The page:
Process for plating main group metals on aromatic polymers is carried out by the use of a nonaqueous solution of a salt of an alkali metal in a positive valence state and a main group metal in a negative valence state with contact between the solution and polymer providing a redox reaction causing the deposition of the main group metal and the reduction of the polymer. Products from the process exhibit useful decorative and electrical properties.

Krause, Lawrence J. (Chicago, IL)

1984-01-01T23:59:59.000Z

482

Methods of recovering alkali metals  

DOE Patents [OSTI]

Approaches for alkali metal extraction, sequestration and recovery are described. For example, a method of recovering alkali metals includes providing a CST or CST-like (e.g., small pore zeolite) material. The alkali metal species is scavenged from the liquid mixture by the CST or CST-like material. The alkali metal species is extracted from the CST or CST-like material.

Krumhansl, James L; Rigali, Mark J

2014-03-04T23:59:59.000Z

483

Metals processing control by counting molten metal droplets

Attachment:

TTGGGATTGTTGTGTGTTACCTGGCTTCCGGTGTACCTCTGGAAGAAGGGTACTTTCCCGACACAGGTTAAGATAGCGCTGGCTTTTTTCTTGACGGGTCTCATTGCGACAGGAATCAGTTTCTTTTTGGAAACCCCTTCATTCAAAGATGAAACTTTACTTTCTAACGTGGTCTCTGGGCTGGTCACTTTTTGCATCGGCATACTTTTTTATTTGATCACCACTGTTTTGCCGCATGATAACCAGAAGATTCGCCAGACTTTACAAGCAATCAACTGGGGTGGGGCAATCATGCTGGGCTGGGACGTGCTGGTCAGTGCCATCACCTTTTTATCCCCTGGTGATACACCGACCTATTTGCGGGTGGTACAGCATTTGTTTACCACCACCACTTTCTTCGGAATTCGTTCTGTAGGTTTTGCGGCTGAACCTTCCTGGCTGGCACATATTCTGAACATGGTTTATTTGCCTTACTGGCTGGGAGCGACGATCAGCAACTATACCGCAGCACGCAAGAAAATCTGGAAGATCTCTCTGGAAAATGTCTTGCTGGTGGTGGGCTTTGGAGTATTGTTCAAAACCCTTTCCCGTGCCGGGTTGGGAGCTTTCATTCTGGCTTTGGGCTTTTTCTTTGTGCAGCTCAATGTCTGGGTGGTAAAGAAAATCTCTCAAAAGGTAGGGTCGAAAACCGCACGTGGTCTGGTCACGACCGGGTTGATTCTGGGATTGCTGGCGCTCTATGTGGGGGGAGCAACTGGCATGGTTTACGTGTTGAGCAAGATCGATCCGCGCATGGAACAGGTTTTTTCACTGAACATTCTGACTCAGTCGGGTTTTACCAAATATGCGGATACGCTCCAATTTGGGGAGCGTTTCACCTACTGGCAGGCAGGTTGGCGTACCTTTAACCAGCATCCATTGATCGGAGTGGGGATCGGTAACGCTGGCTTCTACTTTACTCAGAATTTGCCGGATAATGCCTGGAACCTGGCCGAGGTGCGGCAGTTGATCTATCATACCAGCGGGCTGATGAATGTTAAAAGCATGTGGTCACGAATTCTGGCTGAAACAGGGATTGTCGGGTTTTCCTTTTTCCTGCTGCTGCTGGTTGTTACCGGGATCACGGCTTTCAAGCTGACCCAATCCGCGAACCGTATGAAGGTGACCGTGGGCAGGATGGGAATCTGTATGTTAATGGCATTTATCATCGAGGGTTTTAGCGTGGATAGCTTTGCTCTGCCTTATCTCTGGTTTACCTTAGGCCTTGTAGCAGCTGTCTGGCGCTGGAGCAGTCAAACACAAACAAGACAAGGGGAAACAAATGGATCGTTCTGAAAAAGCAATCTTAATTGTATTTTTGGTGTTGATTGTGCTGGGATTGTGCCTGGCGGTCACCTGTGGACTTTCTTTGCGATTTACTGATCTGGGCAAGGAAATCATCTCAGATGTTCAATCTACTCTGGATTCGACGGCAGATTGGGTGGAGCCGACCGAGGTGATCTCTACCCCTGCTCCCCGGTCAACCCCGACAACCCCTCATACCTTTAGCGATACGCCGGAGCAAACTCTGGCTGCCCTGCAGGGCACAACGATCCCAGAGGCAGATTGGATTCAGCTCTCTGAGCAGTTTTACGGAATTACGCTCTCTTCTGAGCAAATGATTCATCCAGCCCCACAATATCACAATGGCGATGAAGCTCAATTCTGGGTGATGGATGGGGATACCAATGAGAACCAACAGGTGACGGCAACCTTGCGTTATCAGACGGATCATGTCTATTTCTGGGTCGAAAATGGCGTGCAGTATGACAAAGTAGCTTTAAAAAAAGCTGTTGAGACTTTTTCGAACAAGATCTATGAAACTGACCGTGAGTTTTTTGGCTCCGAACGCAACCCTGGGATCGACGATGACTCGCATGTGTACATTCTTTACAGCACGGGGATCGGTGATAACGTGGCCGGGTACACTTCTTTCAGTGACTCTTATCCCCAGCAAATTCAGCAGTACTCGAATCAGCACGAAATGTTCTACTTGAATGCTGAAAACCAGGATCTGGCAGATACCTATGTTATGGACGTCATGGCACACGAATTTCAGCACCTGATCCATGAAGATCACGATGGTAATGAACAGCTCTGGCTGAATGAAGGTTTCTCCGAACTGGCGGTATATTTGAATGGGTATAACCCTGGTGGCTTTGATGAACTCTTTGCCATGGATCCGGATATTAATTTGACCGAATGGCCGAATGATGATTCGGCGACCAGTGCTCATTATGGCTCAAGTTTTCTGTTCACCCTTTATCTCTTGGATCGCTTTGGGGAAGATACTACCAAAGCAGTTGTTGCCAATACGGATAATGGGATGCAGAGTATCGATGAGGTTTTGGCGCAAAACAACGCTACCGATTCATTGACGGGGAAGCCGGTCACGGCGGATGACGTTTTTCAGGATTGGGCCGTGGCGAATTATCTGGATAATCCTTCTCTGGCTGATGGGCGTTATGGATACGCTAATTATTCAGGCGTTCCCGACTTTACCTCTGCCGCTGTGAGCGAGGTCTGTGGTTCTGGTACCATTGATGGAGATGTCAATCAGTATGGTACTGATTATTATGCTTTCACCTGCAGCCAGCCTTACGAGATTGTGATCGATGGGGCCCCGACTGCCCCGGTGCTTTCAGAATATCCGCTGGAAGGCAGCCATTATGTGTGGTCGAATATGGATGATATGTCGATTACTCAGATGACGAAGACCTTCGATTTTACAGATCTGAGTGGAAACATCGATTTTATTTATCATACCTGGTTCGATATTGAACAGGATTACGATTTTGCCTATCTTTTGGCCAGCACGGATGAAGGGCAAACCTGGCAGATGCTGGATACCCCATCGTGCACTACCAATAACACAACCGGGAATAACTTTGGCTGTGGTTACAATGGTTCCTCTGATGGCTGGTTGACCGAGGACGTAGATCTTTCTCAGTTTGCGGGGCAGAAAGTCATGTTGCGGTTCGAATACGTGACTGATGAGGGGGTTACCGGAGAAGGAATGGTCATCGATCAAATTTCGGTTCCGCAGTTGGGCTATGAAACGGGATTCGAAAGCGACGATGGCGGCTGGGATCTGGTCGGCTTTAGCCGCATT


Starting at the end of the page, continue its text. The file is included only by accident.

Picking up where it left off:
DOE Patents [OSTI]

Apparatus and method for controlling metals processing (e.g., ESR) by melting a metal ingot and counting molten metal droplets during melting. An approximate amount of metal in each droplet is determined, and a melt rate is computed therefrom. Impedance of the melting circuit is monitored, such as by calculating by root mean square a voltage and current of the circuit and dividing the calculated current into the calculated voltage. Analysis of the impedance signal is performed to look for a trace characteristic of formation of a molten metal droplet, such as by examining skew rate, curvature, or a higher moment.

Schlienger, Eric (Albuquerque, NM); Robertson, Joanna M. (Safford, AZ); Melgaard, David (Albuquerque, NM); Shelmidine, Gregory J. (Tijeras, NM); Van Den Avyle, James A. (Corrales, NM)

2000-01-01T23:59:59.000Z

484

Inert electrode containing metal oxides, copper and noble metal  

DOE Patents [OSTI]